For the indoor kitchen we selected the Pop Rectangle Vessel Sink from their Golden Era Collection with the Isle Pull Down Kitchen Faucet from DXV’s Modern Collection.
Above in the left corner of the kitchen is the Miele 24″ Gas Cooktop, perfect for any tiny home kitchen, city dweller or as a modular addition to a large kitchen. The addition of small appliances allows you to incorporate dual cooking areas for diverse cooking styles and needs. Above the cooktop is DXV’s Contemporary Pot Filler with clean modern lines.
When designing with architectural pieces like this, the point is not that any single piece jumps out at you but that there’s harmony and balance created between all materials. This story exuded passion and we knew we wanted a fiery tiled wall to convey that. It feels warm and sensual and had the reflective qualities we wanted. The tile found at Filmore Clark, an exclusive tile shop in the tony design district of West Hollywood, CA. A 4 x 4 beveled bronze glazed tile from Pratt and Larson was the piece de resistance. The black and white cement floor tile is from artisan tile maker Sabine Hill.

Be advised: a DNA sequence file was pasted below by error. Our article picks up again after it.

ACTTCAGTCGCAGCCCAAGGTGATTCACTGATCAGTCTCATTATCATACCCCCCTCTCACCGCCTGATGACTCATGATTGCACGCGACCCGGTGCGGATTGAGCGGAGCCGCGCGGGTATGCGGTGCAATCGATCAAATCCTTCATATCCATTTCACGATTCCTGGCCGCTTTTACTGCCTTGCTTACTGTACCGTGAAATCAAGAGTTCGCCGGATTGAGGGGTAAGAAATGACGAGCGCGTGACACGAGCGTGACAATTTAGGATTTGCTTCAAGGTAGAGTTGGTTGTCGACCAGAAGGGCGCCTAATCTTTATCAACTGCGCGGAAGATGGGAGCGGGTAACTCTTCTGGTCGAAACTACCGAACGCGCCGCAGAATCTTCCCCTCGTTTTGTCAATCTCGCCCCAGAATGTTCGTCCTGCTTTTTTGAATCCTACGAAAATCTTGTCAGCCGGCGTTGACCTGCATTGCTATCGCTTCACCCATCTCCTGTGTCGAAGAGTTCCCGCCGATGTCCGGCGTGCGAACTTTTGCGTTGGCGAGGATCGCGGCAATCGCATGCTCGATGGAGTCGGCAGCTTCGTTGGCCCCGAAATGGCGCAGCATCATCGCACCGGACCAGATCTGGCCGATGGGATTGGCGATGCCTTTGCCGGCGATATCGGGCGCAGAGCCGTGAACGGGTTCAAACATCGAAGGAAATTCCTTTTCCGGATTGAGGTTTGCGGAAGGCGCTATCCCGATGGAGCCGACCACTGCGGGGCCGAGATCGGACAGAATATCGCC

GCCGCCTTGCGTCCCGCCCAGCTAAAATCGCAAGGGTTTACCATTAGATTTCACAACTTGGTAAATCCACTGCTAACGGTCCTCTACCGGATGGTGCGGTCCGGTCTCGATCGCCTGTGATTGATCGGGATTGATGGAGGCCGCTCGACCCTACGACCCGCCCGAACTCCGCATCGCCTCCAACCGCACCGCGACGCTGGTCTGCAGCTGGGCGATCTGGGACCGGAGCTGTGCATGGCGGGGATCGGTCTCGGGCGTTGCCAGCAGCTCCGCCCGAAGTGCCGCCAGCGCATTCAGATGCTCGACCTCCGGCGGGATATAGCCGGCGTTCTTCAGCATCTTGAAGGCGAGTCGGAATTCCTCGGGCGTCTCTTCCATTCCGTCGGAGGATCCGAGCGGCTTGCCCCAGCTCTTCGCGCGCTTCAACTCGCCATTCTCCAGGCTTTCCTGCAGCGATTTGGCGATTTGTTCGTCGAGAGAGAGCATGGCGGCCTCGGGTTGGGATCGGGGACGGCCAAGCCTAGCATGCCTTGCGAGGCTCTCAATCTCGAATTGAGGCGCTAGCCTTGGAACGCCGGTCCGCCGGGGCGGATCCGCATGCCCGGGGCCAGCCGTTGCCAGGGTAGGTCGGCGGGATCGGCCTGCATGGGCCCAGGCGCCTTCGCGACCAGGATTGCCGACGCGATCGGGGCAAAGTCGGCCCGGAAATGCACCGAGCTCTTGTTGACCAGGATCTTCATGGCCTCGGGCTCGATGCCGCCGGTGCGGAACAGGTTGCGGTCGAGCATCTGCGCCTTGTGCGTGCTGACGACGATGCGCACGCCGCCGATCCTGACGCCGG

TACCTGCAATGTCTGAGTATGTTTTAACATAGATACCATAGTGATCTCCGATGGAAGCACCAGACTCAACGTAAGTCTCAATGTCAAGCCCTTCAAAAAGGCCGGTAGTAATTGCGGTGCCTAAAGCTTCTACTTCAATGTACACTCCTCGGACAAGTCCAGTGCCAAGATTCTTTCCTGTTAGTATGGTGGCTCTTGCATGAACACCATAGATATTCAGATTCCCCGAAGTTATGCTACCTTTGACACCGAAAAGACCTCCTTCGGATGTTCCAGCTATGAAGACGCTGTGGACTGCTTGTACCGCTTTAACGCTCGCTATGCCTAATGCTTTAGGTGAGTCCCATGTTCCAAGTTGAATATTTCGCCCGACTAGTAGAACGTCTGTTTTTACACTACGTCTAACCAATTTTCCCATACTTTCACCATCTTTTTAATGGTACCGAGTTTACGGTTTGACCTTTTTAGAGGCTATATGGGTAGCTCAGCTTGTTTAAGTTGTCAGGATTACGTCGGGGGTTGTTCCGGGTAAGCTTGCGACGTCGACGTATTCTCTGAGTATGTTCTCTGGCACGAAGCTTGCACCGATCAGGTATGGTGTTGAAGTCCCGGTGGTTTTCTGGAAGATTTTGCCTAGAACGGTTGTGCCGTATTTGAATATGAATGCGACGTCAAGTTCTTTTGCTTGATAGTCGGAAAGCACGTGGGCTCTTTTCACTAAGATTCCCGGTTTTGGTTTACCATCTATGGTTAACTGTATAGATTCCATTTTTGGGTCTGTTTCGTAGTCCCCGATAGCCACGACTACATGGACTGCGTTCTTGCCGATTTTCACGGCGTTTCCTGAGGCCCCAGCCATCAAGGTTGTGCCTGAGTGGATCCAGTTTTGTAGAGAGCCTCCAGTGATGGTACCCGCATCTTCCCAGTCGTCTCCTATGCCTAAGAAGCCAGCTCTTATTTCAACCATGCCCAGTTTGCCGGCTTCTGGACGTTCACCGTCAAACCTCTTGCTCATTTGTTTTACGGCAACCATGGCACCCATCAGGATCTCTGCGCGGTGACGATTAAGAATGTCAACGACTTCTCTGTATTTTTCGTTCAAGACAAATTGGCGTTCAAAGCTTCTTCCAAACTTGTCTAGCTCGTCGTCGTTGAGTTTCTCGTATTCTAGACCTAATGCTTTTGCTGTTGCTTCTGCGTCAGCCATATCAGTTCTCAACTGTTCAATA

The second vignette is an reinterpretation of the wedding scene which we found moving, funny, sad, sultry and romantic.
At a favorite L.A. importer we discovered these unique copper vessels, already old with perfect patina that were just calling our names and we were sure they could become operational outdoor fountains like you see on many old world homes.
These fountains fed the DXVs Hillside 20″ Apron sink hung on the exterior stone wall fed by the Percy Tub Spout to transfer the water from the sinks to the lower fountain vessels using multiple Lyndon tub spouts.
There’s nothing quite like the tranquility provided by running water in a garden.
Thanks to Lori Gilder, my Kitchen Design Network partner for providing her own California kitchen that fed us for days and her kitchen table where we tirelessly forged through the design and details of these two vignettes for DXV.
It turned out to be a design experience filled with new friends and an opportunity to work with some of the nicest and most creative people in the industry.